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Miller: Possible repairs lack funding source

July 18, 2012

By CARL SMITH
sdnnews@bellsouth.net

Mississippi Horse Park Director Bricklee Miller says a local engineer is currently developing plans to repair the facility’s damaged harness racing track, but funding is needed to go forward on the project.
Once repair plans and cost estimates are finalized, Miller said she will approach the Oktibbeha County Board of Supervisors about funding options.

In May, representatives from the Mississippi Trotting Association said the facility could become one of the most-used racing venues in the South if repairs are made; however, Miller said Wednesday a lack of events in the past reflect a low desire to consistently use the facility.

Heavy rains over the past two years developed dangerous washes in the track’s foundation, Miller said in May. A previous annual inspection by Mississippi State University deemed the track unsafe until repairs are made.

Because of the Horse Park’s connection with MSU and potential liability issues with racers and their horses, Miller said her organization contacted County Engineer Clyde Pritchard to develop repair plans. In May, MTA President Eric Tinsey said members of his organization and the national trotting group could provide assistance with repairs, but Miller said repairs must be planned and approved by properly trained professionals.

Pritchard was unavailable for comment as of press time.

Burns Dirt Company — the organization which originally built the track — previously delivered a $38,648.40 quote to remove the track’s expensive top surface, cut the it down to grade and repair the foundation, Miller said in May.

“We’ll go back (to the board of supervisors) to see if they’re willing to pay for repairs or willing to fix it, but (repairs have) to be done by an engineer’s standards (due to liability issues). Safety is a huge concern at the Horse Park, and we certainly don’t want a rider or their animal hurt,” she said. “If we do not fix (the track) correctly, then we are setting ourselves up to be liable. I feel responsible for everyone who comes out to our facility.”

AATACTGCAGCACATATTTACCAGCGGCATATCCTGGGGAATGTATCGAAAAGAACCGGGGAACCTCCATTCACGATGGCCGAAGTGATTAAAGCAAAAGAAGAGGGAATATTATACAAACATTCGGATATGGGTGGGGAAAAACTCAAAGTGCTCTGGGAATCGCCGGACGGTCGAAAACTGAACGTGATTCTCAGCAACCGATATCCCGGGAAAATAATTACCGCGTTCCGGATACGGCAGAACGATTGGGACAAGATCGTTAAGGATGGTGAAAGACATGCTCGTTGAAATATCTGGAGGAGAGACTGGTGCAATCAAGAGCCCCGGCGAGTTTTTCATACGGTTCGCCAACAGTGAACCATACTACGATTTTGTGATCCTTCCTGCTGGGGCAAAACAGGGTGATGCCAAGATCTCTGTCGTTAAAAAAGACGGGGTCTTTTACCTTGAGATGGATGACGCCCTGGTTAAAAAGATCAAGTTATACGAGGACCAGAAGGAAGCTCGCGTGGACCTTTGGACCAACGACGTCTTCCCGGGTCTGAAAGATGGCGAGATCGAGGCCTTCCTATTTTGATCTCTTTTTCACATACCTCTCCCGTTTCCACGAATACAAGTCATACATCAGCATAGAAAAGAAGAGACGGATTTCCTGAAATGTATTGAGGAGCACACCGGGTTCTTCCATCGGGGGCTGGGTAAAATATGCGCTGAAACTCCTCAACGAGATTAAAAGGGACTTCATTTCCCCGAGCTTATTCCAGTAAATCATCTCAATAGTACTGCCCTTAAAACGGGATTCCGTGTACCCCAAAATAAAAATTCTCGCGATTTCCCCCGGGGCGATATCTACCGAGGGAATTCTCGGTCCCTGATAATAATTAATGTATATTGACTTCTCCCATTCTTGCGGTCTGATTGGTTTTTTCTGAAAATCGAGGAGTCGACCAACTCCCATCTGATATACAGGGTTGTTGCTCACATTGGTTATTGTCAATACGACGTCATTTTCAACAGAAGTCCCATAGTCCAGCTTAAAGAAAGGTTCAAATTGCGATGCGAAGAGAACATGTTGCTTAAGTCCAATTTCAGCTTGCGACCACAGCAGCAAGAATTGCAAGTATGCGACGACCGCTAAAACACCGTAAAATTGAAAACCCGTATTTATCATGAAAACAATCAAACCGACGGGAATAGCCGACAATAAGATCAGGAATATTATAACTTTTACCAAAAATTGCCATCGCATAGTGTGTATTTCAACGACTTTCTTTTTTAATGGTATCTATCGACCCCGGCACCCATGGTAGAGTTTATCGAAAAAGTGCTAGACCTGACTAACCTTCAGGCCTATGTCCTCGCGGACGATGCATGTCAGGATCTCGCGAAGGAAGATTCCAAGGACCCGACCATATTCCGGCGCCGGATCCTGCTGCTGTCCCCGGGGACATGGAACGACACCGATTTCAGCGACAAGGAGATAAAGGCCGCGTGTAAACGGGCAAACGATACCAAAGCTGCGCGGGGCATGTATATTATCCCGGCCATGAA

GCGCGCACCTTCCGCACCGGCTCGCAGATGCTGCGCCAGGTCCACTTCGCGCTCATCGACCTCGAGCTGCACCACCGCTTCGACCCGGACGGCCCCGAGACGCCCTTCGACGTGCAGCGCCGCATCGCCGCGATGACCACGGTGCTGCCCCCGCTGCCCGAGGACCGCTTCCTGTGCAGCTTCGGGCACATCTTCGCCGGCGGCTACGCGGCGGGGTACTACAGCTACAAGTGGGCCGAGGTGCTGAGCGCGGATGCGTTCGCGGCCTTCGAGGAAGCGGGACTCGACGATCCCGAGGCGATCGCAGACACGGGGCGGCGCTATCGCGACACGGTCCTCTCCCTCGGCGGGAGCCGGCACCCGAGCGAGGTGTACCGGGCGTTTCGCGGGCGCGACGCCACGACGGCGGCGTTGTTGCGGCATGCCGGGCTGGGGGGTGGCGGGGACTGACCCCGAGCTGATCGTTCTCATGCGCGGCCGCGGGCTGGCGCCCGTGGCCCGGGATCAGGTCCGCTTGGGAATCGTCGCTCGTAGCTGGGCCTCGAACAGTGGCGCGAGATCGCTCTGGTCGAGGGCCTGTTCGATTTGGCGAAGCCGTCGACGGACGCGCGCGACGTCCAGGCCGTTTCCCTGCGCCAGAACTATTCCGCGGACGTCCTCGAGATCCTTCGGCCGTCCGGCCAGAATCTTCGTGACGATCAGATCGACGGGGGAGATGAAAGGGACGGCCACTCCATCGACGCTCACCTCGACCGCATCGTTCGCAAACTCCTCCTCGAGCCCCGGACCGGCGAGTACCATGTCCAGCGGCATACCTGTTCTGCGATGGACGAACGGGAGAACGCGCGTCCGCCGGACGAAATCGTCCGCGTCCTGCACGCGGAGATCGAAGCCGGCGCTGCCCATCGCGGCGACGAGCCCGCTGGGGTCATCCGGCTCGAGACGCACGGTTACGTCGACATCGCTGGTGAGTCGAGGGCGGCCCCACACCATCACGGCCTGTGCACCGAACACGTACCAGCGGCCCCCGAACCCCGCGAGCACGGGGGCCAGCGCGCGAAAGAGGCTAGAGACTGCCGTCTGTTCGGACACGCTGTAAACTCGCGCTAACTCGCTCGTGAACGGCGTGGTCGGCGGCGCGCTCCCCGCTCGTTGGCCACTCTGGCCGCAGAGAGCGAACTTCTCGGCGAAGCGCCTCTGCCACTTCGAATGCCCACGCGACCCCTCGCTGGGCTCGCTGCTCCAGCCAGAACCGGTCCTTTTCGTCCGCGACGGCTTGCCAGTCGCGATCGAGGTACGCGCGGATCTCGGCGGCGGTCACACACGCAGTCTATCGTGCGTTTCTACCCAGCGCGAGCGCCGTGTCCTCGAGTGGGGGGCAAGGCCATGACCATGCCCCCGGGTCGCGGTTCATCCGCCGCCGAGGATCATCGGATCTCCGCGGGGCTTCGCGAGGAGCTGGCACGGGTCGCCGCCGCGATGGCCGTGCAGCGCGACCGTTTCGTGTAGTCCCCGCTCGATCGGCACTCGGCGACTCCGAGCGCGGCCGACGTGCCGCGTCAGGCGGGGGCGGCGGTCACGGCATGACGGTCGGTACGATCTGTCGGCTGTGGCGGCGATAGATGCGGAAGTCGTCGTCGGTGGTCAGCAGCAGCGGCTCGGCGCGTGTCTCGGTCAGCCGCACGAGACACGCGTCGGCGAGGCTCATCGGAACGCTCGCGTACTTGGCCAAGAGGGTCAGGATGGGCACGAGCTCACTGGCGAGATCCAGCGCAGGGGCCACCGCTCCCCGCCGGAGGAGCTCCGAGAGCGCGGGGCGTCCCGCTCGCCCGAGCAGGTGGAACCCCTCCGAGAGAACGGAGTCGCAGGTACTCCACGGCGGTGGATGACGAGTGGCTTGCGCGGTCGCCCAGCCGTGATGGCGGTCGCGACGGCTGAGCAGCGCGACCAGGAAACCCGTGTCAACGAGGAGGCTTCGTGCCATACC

Even though Tinsey said he believes repairs would bring harness racers across the South to Oktibbeha County for weekend-long events, Miller said the track’s proven history of low usage does not guarantee a future rush of events.

The harness track was constructed in 1999 with funds provided by the state and rented on four different occasions through 2007. Between January 2007 and June 2008, MSU improved the track by moving and clearing a hill at the center of the track, an expense which totaled $500,000. A grand reopening was held June 20, 2008 to entice events back to the track, Miller said. On Sept. 27, 2008, a sanctioned horse race was cancelled after only six horses were entered.

Although $1.4 million was invested in the harness track, events have only provided $1,400 in returns.
In May, Tinsey said his organization would be more than interested in returning to the facility if repairs are made.

“Our dream scenario is two days of intense racing while there’s a fair or rodeo or something going on at the horse park in conjunction with our event,” he said in May. “Racing is our second life, and that limestone track will bring racers. We’ll spend money in hotels, rent stalls, go out and eat, buy gas and go shopping.”

In a presentation to the board of supervisors Monday, Miller said the Horse Park attracted 36,690 people to Oktibbeha County last year, almost 8 percent more than 2010’s previous attendance record. Miller credits events such as the MSU Bulldog Classic AQHA Show and the Lucky Dog Barrel Racing event as boosting this year’s attendance numbers.

Since 2002, the Horse Park’s 554 combined events have provided $24.27 million in economic impact. For every dollar invested, the local economy receives $12.20 back, Miller said an MSU study states.
“We’re very excited about our 8 percent increase and the way we’re trending,” Miller said. “The Horse Park events are continually bringing people in to the community, and that’s what our focus is. For over 40 weekends a year, we’re bringing people to Oktibbeha County.”

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